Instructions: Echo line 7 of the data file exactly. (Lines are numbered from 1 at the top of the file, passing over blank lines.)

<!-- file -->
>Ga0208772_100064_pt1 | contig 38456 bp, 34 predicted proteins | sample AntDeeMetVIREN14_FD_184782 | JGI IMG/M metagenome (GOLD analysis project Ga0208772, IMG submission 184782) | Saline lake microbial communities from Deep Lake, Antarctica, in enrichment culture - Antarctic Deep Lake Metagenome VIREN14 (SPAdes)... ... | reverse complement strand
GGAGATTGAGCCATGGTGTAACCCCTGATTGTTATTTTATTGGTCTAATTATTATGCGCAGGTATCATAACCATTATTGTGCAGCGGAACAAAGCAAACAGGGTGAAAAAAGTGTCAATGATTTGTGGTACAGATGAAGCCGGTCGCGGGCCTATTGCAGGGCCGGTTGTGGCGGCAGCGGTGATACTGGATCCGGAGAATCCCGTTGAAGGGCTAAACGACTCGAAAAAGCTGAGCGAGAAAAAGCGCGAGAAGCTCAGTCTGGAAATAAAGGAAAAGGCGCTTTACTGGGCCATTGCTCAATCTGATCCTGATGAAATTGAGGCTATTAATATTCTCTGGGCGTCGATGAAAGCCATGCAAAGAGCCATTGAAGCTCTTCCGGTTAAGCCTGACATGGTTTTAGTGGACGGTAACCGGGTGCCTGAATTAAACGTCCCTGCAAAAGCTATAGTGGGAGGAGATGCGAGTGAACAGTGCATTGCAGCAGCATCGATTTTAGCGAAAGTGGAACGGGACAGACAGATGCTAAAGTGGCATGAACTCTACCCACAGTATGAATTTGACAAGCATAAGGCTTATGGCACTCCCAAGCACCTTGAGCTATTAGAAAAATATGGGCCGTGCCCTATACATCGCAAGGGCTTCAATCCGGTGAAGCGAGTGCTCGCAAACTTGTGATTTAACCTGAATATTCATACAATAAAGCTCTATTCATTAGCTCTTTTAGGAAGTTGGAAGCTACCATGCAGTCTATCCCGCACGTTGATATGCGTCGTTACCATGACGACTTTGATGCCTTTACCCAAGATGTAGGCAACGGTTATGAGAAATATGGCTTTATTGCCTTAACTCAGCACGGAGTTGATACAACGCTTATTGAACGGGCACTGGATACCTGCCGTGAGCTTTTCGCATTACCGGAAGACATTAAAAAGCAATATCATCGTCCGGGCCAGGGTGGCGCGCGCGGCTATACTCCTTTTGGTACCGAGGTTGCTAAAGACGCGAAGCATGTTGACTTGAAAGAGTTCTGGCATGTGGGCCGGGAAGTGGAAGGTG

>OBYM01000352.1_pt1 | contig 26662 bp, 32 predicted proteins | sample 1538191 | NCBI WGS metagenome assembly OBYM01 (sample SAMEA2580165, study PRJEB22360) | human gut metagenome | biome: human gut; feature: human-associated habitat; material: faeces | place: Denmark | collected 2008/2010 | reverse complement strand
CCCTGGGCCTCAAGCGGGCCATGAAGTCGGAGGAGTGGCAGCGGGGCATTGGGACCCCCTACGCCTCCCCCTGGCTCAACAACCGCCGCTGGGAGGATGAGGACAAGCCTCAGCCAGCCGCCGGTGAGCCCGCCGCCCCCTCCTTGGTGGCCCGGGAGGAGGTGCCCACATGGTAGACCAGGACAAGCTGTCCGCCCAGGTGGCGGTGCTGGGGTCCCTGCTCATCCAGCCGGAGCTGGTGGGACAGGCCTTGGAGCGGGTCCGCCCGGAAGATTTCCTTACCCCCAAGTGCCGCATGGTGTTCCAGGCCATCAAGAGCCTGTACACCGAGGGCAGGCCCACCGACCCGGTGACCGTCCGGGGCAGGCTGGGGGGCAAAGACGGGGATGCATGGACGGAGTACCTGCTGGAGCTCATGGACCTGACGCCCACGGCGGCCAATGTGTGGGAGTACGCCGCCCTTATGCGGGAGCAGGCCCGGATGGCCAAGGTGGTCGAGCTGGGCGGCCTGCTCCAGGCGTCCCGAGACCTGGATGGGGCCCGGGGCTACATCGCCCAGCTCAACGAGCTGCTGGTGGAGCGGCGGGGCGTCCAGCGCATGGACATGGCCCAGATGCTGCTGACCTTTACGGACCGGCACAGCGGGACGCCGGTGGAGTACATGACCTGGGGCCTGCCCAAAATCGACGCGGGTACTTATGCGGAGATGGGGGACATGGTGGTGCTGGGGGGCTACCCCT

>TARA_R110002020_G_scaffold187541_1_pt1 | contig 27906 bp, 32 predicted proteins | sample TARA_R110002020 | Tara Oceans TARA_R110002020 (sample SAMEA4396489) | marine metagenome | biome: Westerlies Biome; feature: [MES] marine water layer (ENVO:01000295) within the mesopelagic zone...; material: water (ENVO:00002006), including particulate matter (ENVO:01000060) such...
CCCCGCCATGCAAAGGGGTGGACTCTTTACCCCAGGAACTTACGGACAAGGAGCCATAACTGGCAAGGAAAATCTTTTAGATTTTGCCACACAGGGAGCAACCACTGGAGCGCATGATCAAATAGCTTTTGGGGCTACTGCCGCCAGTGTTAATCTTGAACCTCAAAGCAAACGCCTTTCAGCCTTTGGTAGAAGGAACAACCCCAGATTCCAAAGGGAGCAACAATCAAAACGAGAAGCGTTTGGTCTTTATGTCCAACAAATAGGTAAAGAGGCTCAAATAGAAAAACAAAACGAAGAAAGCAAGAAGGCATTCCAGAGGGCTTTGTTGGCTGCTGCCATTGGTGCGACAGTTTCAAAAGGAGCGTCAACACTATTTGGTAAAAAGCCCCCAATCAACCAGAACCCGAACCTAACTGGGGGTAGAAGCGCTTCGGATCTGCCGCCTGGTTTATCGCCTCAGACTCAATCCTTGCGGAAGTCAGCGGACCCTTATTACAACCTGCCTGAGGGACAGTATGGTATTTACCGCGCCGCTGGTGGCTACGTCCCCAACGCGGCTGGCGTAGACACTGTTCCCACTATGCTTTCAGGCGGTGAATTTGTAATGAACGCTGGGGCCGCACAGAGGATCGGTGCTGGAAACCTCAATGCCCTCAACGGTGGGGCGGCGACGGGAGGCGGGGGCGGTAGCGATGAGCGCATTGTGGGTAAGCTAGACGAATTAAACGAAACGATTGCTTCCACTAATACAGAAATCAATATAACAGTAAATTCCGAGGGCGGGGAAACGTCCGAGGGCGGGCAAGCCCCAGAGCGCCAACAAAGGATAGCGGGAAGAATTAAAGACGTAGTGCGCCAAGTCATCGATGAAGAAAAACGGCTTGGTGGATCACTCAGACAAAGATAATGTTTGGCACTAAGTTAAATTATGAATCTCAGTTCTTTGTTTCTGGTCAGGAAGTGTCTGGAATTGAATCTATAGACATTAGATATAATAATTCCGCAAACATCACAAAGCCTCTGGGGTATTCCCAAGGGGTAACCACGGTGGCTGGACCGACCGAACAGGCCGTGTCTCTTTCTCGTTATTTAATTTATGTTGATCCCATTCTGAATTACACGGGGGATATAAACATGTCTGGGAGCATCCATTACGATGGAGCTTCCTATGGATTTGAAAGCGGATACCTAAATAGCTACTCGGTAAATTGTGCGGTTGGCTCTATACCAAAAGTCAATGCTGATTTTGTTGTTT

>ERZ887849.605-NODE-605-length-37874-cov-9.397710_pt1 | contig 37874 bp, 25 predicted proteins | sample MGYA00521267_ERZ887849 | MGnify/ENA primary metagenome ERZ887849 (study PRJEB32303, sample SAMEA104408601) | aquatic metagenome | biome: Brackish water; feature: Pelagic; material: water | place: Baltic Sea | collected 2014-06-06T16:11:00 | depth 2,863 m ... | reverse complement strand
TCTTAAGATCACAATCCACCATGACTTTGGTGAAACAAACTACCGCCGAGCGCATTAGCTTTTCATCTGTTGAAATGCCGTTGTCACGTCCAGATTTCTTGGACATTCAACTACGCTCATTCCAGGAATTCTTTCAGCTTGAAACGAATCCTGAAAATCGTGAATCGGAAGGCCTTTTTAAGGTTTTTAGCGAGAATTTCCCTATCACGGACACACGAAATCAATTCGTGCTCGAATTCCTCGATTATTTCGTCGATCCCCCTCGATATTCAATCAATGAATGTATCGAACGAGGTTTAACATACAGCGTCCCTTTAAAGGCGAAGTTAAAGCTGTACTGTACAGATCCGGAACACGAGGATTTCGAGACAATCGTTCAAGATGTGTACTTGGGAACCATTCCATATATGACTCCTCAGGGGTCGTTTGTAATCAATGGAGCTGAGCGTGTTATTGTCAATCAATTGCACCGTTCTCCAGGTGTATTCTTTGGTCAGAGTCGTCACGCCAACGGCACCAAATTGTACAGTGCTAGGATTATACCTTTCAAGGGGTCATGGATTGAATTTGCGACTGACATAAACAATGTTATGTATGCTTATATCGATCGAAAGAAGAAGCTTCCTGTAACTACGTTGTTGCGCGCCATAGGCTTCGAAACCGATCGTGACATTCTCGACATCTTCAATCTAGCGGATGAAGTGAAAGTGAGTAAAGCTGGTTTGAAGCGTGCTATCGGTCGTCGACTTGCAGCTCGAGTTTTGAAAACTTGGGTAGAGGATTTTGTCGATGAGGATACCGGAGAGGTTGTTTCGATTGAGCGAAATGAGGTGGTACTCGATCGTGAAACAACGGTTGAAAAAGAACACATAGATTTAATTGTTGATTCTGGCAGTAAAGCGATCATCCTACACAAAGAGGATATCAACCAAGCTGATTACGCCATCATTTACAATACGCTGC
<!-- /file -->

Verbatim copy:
>ERZ887849.605-NODE-605-length-37874-cov-9.397710_pt1 | contig 37874 bp, 25 predicted proteins | sample MGYA00521267_ERZ887849 | MGnify/ENA primary metagenome ERZ887849 (study PRJEB32303, sample SAMEA104408601) | aquatic metagenome | biome: Brackish water; feature: Pelagic; material: water | place: Baltic Sea | collected 2014-06-06T16:11:00 | depth 2,863 m ... | reverse complement strand